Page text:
SAO PAULO – Ten years ago, workers escaping brutal working conditions in Brazil’s Amazon region had only one place they could turn to for help: the Pastoral Land Commission of the Brazilian bishops’ conference.
“The police and even Labor Ministry officials would send these people over to us,” said French Dominican Father Xavier Plassat, coordinator of the commission’s National Campaign Against Slave Labor. Local and federal governments did not have the structure or policies to deal with slave laborers, he said.
While that has changed, the commission’s campaign remains a leading voice in the effort to fight modern-day slavery in Brazil.
Father Plassat stopped briefly in Sao Paulo in late August for meetings with a partner group, Reporter Brasil, and spoke with Catholic News Service.
The National Campaign Against Slave Labor is partnering with Reporter Brasil, a nongovernmental organization, in a new movement against the practice. Part of the movement involves asking candidates – including those running for president, governors and state and federal legislatures – to commit in writing to make the eradication of slave labor one of their goals. Each candidate is being asked to agree to resign if an accusation of slave labor is proven on rural property he or she owns.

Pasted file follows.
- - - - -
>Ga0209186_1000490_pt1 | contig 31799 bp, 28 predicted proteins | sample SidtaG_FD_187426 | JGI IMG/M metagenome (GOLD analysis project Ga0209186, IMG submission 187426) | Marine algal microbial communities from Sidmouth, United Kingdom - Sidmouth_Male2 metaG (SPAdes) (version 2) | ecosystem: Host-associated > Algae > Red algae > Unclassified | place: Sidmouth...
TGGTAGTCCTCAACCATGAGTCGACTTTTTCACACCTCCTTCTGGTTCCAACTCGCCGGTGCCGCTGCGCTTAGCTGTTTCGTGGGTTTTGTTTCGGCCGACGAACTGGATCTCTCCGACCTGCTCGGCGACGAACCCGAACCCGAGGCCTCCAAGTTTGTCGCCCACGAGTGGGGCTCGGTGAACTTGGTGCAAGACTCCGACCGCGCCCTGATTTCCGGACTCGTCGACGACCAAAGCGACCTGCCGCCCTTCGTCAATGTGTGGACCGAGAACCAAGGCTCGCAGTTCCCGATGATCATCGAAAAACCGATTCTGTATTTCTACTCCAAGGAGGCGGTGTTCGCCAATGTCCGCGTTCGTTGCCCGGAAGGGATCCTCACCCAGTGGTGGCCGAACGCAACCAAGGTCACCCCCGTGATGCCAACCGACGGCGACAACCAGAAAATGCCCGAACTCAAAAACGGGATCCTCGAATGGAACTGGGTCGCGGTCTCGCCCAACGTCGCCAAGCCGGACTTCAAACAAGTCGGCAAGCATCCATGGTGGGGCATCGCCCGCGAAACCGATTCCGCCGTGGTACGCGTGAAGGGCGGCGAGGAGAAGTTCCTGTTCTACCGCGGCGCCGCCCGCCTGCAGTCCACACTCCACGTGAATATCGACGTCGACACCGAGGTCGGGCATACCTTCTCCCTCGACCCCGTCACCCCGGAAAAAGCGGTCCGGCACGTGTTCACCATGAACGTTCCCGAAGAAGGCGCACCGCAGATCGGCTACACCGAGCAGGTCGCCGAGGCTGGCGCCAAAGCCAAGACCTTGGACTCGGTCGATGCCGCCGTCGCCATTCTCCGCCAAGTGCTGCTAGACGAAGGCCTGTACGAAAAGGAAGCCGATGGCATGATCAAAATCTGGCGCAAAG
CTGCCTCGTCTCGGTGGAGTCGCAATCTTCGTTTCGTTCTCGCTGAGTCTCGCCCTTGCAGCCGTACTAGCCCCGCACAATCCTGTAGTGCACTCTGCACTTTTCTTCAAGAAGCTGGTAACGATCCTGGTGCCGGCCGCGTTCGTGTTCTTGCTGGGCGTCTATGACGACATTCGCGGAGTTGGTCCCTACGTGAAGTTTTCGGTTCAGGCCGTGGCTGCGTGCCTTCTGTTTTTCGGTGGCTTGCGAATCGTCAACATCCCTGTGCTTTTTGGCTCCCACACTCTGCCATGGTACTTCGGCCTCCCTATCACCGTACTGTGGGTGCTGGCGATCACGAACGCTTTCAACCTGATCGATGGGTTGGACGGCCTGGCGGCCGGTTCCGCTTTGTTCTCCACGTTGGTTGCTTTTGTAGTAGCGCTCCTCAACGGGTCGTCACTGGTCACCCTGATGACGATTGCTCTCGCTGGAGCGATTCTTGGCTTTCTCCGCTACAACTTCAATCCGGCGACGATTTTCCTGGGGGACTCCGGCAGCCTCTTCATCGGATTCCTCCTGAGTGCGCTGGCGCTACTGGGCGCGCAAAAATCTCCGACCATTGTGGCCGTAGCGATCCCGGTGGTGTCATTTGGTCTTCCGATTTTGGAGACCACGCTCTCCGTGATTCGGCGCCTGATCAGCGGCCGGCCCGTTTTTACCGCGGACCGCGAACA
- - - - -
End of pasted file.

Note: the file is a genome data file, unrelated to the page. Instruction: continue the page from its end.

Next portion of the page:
Father Plassat told CNS the church has dealt with the issue of slave labor in the Amazon region since the 1970s when Bishop Pedro Casaldaliga Pla of Sao Felix publicly denounced it. However, Father Plassat acknowledged, “the numbers are still disappointing.”
“The more monitoring there is, more cases are discovered,” he said.
About 4,000-5,000 slave laborers are freed annually, he added.
Since the project to document cases of slave labor began, investigators have found that slavery has entered states where it previously was unreported.
“Slave labor is still more commonly found in agriculture, but we are now seeing these situations in plantations of sugar cane and mate (leaves used for teas) in the center and south of Brazil, far from the traditional agricultural frontiers of the Amazon region,” Father Plassat said.
The Pastoral Land Commission has no legal authority to act against individuals promoting slave labor. It can only provide shelter, food and safety to victims and inform officials of the situation.
“We are there on the day-to-day situations, leaving local, state and federal governments to come up with public policies and penalties for the deeds,” the priest said.
But Father Plassat, who in June was honored by the U.S. State Department as one of seven heroes in the fight against human trafficking, said it is society’s responsibility to end slavery.
“Retailers should not buy from those employing slave labor. The financial system should not lend to them. The state should not subsidize their production, and politicians should not be accomplices to the activity,” he said.
Since the 1990s, the commission has been joined by new partners in the fight against slave labor. In 2003, the commission uncovered 75 percent of slave labor cases, but the percentage fell to 30 percent in 2010 as more organizations have become involved, he said.
“In some remote places, we are still the ones these workers come to when they want help,” Father Plassat added.